That night, after seeing some more friends and taking a nap, I was out on the whole strip. The roving party including me, went out to see multiple casinos from Paris, to Caesars Palace, to the Bellagio, and more. It was fun to see the insanity of the tourist city all around my friends and I. It was a good time, but not something to maintain. I sincerely think that anyone interested in seeing the excess should witness it, but not indulge too deeply, lest they fall from grace like Odysseus's men to Circe. I slept wonderfully at my room in the Aria and woke refreshed the next morning. 

The next morning, I drove out of town and saw Hoover Dam and the Atomic History Museum. I had a great time learning about the engineering marvels of the outer realms of the Vegas valley. I was also a bit stunned by the lack of resources and wealth off the strip, but not too stunned.

On Monday, I drove through the desert with Coyote and we listened to a bunch of our favorite songs. As we drove by the shifting sands, I thought about my relationship with money. In Vegas, money was everywhere and everything seemed to have a price tag within the bounds of the casinos. It is a dirty place, lacking anything much deeper in purpose than dollars and cents. However, it is also a very freedom loving place. It is an American place, in some very true sense of Americanism. I am a Patriot in many regards and parts of my patriotism respected Vegas for its allowance for freedom in expression and facilitation of personal desires within the bounds of others. Vegas is a weird place. We continued driving through the desert. The views were spectacular. Lake Mead was... having a hard time.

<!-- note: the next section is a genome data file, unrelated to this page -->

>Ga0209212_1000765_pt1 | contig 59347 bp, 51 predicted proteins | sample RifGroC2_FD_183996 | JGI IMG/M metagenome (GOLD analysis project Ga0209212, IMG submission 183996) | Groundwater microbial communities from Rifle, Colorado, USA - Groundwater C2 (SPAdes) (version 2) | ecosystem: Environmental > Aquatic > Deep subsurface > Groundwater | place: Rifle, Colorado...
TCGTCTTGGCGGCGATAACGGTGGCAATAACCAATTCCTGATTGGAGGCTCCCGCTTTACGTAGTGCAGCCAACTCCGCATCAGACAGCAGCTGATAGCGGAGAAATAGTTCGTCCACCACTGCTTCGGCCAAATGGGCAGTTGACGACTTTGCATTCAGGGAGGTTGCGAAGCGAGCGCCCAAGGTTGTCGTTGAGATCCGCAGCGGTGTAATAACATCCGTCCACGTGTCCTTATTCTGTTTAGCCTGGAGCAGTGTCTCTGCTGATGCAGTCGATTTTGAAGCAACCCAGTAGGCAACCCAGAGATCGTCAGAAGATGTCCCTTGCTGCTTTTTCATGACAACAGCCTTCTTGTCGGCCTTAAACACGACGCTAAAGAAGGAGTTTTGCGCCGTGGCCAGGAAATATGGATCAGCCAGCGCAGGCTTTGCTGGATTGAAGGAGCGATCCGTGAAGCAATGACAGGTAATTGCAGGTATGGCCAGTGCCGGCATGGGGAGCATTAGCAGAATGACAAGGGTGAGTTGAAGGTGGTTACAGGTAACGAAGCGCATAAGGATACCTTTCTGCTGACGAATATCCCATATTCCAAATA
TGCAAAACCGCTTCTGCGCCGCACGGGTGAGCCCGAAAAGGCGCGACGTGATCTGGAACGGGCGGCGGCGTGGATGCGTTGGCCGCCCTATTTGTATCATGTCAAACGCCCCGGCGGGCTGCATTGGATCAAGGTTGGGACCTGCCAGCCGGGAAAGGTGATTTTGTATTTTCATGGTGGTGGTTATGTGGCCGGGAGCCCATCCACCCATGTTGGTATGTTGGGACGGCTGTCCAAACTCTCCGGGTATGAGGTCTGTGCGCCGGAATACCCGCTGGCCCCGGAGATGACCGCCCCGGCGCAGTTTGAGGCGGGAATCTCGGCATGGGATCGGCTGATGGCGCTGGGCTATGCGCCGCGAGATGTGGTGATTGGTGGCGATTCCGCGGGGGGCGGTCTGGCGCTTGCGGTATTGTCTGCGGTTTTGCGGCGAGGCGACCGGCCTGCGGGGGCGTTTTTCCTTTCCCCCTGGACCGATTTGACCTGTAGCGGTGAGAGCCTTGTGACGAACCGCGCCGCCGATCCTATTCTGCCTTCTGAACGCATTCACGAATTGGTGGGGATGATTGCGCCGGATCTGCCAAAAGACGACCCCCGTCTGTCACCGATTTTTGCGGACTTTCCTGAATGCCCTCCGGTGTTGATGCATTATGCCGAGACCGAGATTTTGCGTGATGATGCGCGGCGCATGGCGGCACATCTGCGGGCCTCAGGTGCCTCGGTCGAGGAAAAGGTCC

We passed over a large part of Arizona to reach the Grand Canyon. Humorously, we only had thirty minutes to take in the immense size of the Canyon because we had plans in Flagstaff at dinnertime. Dinner was great, although the waiter kept joking with us that our plain water was actually full glasses of tequila. It was a real family establishment, no joke. It was owned by a small Mexican-American family and also catered to families. When we got back to our motel, I turned on the cable TV in the room. The second channel I turned to was the RFD-TV and it was showing the national, children's rope down competition. Through laughter, we sat impressed as 8 and 9 year olds on horseback lassoed down young bulls. Then, we saw barrel racing and mutton busting. Mutton busting is like bull riding, but for 5 years olds on sheep.